Why not give one of Revolution’s bars a whirl?

The UK bar group was founded in 1991 and has since developed a pretty vast portfolio. 

It runs 66 bars across two brands: Revolution and Revolución de Cuba. 

Back in April, when outdoor dining once again became possible, the group actually showed some pretty impressive numbers.

The 25 bars able to operate delivered 48% of the revenue generated back in April 2019.

Considering those venues were operating at 15% of their potential capacity, and shorter hours than usual, that’s nothing to scoff at.


Past performance is not a reliable indicator of future results.


Unfortunately, the big picture isn’t all too pretty.

Revolution’s been operating at a loss since 2018, and Stockopedia reported return on capital employed (ROCE) tumbling from -9.03 in 2019 to -37.4 by 2020. The measure gives an idea of how well the money pumped back into the business is doing in generating even bigger profits. A negative reading tells us that new money being put to work is actually becoming a drag on profits. Maybe not surprising given the past year but a bit more concerning as it started before the pandemic.

Clearly, this is an extreme value stock. 

That said, revenue was £110.07m for the year ending June 2020 which, all Covid things considered, isn’t horrendous compared to 2019’s £151.4m.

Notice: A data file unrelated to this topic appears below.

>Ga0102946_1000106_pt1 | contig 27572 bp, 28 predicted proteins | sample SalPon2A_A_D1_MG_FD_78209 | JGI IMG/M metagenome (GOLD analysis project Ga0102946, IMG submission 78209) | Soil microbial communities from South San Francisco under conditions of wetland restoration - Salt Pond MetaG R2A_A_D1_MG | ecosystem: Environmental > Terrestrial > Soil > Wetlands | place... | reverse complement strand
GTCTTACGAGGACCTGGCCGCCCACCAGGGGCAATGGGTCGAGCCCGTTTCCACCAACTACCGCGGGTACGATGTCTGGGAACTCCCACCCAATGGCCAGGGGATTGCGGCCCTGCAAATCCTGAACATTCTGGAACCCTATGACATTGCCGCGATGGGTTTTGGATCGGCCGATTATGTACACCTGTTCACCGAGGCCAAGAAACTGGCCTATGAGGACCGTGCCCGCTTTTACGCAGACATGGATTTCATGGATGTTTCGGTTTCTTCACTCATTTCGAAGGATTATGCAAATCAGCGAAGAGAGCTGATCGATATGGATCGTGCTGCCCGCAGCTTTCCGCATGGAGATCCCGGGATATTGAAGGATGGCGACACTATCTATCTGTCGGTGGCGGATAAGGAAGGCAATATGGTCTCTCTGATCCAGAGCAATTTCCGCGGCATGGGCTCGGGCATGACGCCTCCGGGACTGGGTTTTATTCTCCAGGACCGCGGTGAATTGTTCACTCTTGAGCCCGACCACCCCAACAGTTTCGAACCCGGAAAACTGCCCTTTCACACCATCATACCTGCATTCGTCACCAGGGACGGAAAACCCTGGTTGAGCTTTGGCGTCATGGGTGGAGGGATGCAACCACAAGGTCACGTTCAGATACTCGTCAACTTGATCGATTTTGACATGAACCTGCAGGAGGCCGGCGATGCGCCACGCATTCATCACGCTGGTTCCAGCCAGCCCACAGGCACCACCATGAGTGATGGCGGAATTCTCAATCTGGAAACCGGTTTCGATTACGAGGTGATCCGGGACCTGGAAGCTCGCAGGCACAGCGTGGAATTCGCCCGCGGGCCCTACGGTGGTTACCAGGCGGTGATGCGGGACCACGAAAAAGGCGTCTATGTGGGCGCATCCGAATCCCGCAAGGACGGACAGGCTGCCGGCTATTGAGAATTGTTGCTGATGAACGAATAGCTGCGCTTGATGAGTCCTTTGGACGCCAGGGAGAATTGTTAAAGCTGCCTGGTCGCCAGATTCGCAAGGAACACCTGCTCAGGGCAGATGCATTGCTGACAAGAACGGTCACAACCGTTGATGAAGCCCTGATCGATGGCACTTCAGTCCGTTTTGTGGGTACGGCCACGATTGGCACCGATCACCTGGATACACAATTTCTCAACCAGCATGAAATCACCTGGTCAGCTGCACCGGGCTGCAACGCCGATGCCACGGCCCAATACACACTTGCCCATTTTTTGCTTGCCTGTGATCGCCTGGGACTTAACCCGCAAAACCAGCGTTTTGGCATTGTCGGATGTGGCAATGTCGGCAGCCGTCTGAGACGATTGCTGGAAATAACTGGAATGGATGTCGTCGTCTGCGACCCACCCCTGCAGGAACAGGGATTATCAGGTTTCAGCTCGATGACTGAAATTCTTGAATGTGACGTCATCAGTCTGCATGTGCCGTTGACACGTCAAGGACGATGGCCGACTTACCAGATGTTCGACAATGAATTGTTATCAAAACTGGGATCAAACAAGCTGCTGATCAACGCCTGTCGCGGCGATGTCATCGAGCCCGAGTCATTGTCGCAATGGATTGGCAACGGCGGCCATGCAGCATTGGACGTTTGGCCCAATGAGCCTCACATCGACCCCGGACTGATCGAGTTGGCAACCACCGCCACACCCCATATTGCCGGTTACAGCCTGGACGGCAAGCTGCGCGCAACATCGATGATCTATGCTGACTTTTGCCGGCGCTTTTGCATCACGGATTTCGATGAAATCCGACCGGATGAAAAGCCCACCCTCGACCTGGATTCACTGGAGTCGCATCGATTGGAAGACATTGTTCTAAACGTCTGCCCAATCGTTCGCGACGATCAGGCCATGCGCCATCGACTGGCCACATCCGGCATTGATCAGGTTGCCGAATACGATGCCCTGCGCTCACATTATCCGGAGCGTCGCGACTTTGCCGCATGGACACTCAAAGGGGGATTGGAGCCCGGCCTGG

Plus, with pub reservations filling up weeks in advance, Revolution might be able to naturally benefit from major market demand for a boozy night out.


Live Nation


Time to burst those bubbles. The days of rubbing up against hundreds of sweaty bodies are back (nearly).


Live Nation is a huge entertainment company managing concerts, sponsorship and advertising. It also owns Ticketmaster.com, one of the top five websites in the world in terms of visitor numbers, boasting 27m monthly viewers.

Performance has been steady before the pandemic hit, and it has more than recovered since last year’s lows. That’s likely because concerts are starting to return to normal in the US.

Valuation multiples for the firm have been in their boots (it’s hard to get a price-to-earnings ratio if there are basically no earnings). But there are broad expectations of a swing back into the black if mass gatherings become normal again. 

Given the low base valuations it’s starting at, there could be upside potential here. Investors do need to keep in mind though that a return to positive revenue isn’t the end of the tale. A lot of firms have been hanging on for dear life and the pandemic may leave some scarring on the balance sheet or debt pile. 

But, with double the number of concerts from 2019 in the pipeline for 2022, and its festivals selling out in record-breaking time, Live Nation’s warming up to put on a good show.